SHINE Medical Technologies has received approval from the Nuclear Regulatory Commission (NRC) to begin constructing a plant in Janesville, Wisconsin, to make a medical isotope needed in about 20 million procedures annually in the United States.
The permit is the latest sign of success in a 20-year quest to make molybdenum-99, an isotope that quickly decays into a form of technetium-99 that is used in SPECT scans, which can detect cancer and assess blood supply to the heart.
The University of Wisconsin-Madison spinoff's Janesville plant is slated to employ around 150 people when it opens in about three years.
SHINE CEO Greg Piefer pioneered the technology that the facility will use while getting a Ph.D. from UW-Madison’s nuclear engineering program. SHINE expects that more than 1 billion patients will benefit from its technology.
"This kind of progress is a perfect example of why this university is such an economic engine for the state," says UW–Madison Chancellor Rebecca Blank. "SHINE's discoveries and inventions will have a substantial impact on human health, and the plant will be a substantial asset to Janesville and Rock County. I can't say it enough: These are discoveries that can only take place at a world-class research university like UW-Madison."
The NRC's construction permit represents the first time since 1961 that the federal government has issued a permit for a facility to make these medical isotopes, says Piefer.
“We’ve developed a greener, safer and cheaper way to produce these life-saving isotopes on a global scale. We want to ensure that there will be a reliable supply of medical isotopes long into the future for the millions of patients that rely on them.
Safety and environmental responsibility are top priorities at SHINE and reaching this milestone validates our dedication to those values.”
For decades, the federal government has supported the search for an alternative source for molybdenum-99, or moly-99. Today, the isotope comes from highly enriched uranium, which can be used in nuclear weapons.
In 2008, Canada announced plans to shutter the reactor it was using to make moly-99, closing off a significant fraction of the U.S. supply.
With the valuable moly-99 market in play, Piefer opened SHINE in 2010 and began planning a safe, profitable and proliferation-proof method to make the necessary isotope. SHINE's technology will rely on the world's most powerful commercial neutron accelerators, which are made by Piefer's previous startup, Phoenix Nuclear Labs. Phoenix and SHINE are both based near Madison, in Monona, Wisconsin.
The Phoenix accelerators create a small fusion reaction, which releases a cloud of neutrons that, in turn, produce moly-99 by the fission of a uranium-based compound.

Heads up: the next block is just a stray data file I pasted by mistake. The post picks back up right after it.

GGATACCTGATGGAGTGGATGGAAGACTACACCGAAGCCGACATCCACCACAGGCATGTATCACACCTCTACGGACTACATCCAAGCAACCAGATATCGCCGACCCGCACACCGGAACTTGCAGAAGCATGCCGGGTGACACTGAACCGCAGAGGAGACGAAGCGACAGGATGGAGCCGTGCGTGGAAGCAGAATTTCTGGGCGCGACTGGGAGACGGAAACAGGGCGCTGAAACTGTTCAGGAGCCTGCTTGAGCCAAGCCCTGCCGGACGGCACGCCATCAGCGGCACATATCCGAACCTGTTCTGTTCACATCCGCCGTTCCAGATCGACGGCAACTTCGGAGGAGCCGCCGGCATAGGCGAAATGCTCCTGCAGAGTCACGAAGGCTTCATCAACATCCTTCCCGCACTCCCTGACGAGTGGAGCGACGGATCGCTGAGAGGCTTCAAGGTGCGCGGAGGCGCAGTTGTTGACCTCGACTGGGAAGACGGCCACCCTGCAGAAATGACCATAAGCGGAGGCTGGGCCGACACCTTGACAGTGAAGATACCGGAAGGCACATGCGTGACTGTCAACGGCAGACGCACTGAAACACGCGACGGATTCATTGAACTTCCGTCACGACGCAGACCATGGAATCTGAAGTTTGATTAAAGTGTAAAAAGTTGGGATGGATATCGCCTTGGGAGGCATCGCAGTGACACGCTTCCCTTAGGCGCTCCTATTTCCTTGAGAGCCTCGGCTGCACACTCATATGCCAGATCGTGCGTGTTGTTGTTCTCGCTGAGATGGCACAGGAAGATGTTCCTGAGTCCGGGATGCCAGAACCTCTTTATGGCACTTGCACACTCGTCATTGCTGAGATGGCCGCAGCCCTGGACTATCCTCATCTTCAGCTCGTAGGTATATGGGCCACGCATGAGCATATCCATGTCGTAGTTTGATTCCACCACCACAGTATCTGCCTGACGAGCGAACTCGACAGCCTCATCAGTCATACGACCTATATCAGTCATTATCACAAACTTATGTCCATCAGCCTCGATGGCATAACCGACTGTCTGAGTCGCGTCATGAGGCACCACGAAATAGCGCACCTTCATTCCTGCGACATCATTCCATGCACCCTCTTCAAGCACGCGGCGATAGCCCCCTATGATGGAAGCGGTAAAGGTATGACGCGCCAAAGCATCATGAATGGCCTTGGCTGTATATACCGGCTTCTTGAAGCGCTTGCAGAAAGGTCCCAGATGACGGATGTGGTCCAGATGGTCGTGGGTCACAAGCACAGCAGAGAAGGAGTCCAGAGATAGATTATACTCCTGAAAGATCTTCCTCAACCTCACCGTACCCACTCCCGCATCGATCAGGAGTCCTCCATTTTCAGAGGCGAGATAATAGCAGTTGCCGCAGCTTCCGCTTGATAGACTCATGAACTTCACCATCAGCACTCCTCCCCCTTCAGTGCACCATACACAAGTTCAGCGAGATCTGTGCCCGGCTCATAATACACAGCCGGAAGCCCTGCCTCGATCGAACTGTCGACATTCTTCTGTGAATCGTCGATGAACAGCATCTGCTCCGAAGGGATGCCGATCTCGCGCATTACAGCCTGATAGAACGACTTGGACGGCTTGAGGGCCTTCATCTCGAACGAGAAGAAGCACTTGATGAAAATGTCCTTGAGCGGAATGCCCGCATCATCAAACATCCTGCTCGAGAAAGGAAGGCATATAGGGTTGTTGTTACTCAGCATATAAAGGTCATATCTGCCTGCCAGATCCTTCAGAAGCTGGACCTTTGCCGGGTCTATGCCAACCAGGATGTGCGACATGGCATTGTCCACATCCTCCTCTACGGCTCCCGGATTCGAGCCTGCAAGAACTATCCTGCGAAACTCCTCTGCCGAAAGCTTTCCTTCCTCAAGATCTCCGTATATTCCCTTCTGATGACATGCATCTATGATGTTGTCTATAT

Piefer credits Gerald Kulcinski, leader of the UW's fusion program, for inspiring both technologies. "Jerry suggested that fusion could be used to create neutrons that can transform isotopes. Theoretically, nuclear fusion could supply vast amounts of clean electricity. Because that goal remains elusive, in the 1990s Jerry steered his students toward profitable, near-term applications of fusion, such as making moly-99."
Even with the NRC permit in hand, SHINE still needs multiple state and local permits, Piefer says. "The issuance of the construction permit is their way of saying, 'We understand the risk, and think you have appropriately mitigated that risk.'"
While previous factories that made moly-99 relied on highly enriched uranium that could be diverted to weapons, SHINE will use only low-enriched uranium, which cannot be used to make bombs. The radiation used to transform the isotopes can be turned off almost instantly by shutting down the electric supply to the accelerators, Piefer says.
Before the plant goes into operation, SHINE will require an operating permit from the NRC, Piefer says. "To get that permit, we'll have to verify that we built what we said we would build, and that the equipment operates as we said."
Site, access and safety are all paramount concerns for SHINE, and Piefer says he's found an ideal site on the south side of Janesville. "The soil is stable," he says. "It's far from seismic activity and has a fairly deep water table."
Because moly-99 decays at the rate of 1 percent per hour, rapid air travel is a must to get it to customers. The Southern Wisconsin Regional Airport is adjacent to SHINE's proposed site, and O'Hare International Airport is only two hours by road.
"Greg and his team have made every effort to communicate factual information about the project and the product, the science behind it, and the regulatory process," says John Beckord, president of the economic development organization Forward Janesville.
"This is an example of brainpower, ideas and entrepreneurship coming from the university and finding its way into a community outside of Dane County.”